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February 2010 Volume 5 No 2

Single-molecule fluorescence spectroscopy has allowed many chemical and biological systems to be studied both in vitro and in vivo. However, it is difficult to perform such measurements at temperatures above 37°C because the index-matching fluids used to direct light from the sample to the lens can also conduct heat, and this heating can damage the lens. Now Jerrod Schwartz, Stavros Stavrakis and Stephen Quake have shown that a colloidal titanium dioxide particle can act as a microlens when placed next to an emitting molecule. This microlens focuses light from the molecule into a conventional lens that is separated from the sample by air, which allows single-molecule measurements to be performed on biological systems in real time at temperatures as high as 70°C. This image is based on a simulation showing how light from a point source is focused by the microlens.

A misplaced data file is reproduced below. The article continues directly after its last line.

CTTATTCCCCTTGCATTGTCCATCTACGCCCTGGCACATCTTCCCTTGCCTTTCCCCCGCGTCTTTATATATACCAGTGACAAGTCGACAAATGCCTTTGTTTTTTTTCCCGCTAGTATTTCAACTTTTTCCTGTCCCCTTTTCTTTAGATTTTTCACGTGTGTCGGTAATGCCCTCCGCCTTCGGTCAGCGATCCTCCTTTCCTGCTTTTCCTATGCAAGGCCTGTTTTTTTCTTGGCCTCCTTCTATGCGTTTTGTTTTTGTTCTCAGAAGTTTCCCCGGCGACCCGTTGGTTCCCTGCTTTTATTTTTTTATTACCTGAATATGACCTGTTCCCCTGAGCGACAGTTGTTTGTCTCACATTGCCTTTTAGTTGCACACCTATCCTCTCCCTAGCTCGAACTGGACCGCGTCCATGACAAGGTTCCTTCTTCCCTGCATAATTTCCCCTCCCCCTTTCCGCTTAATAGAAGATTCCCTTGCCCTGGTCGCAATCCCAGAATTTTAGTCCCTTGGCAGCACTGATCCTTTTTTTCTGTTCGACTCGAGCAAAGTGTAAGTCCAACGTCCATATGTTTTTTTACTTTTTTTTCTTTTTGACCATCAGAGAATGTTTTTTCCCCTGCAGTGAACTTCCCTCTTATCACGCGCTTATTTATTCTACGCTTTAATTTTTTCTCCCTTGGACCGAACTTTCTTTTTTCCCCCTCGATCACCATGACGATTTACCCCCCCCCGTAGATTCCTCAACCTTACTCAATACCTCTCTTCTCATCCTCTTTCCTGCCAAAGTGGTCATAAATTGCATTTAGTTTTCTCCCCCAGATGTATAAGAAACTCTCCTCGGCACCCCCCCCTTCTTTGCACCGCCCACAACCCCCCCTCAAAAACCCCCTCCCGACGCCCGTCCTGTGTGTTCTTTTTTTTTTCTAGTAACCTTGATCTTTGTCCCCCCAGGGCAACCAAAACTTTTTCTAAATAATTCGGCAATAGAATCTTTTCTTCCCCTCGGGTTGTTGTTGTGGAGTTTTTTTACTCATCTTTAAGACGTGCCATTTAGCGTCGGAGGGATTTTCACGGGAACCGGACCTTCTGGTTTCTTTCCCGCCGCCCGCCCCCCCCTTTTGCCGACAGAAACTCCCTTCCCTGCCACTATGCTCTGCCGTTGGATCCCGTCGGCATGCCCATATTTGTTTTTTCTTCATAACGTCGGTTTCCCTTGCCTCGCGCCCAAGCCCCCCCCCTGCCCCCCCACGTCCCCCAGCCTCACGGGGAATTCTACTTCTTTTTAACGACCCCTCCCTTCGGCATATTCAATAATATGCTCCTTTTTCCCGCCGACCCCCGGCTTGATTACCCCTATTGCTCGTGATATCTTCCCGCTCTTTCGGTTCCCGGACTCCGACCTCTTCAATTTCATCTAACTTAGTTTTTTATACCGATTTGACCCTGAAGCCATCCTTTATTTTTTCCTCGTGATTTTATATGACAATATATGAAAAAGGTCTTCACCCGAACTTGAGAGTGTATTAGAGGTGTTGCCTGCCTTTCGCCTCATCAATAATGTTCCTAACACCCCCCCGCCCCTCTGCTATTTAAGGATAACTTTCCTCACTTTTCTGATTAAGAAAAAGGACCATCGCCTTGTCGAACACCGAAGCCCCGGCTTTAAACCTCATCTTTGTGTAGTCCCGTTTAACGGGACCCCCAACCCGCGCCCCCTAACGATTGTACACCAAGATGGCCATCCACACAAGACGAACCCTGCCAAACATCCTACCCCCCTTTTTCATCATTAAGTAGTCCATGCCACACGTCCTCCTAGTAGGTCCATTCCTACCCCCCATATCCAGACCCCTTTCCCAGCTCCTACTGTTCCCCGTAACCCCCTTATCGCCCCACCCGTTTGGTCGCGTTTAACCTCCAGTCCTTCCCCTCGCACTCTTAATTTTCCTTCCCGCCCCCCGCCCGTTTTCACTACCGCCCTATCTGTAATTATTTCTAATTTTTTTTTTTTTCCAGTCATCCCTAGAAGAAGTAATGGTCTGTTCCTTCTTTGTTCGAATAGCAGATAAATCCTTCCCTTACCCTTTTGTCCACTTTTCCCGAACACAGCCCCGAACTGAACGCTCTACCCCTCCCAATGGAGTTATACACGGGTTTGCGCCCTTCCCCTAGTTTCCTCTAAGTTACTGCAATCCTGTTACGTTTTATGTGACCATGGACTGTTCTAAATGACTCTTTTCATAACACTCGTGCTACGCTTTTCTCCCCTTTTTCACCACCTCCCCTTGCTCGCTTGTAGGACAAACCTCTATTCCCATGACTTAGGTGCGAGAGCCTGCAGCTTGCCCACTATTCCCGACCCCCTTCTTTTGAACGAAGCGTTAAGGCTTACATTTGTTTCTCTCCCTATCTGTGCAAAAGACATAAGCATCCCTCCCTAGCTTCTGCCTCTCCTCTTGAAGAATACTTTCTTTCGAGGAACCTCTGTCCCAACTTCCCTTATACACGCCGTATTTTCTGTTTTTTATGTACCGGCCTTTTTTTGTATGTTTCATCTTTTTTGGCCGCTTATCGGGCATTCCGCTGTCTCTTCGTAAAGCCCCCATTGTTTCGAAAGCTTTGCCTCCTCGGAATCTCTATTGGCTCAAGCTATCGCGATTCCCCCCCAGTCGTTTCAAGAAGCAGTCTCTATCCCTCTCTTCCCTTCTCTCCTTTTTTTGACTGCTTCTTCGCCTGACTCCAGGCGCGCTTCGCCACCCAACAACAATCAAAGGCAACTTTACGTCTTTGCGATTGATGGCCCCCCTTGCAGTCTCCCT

Cover design by Karen Moore

Letter p127; News & Views p99

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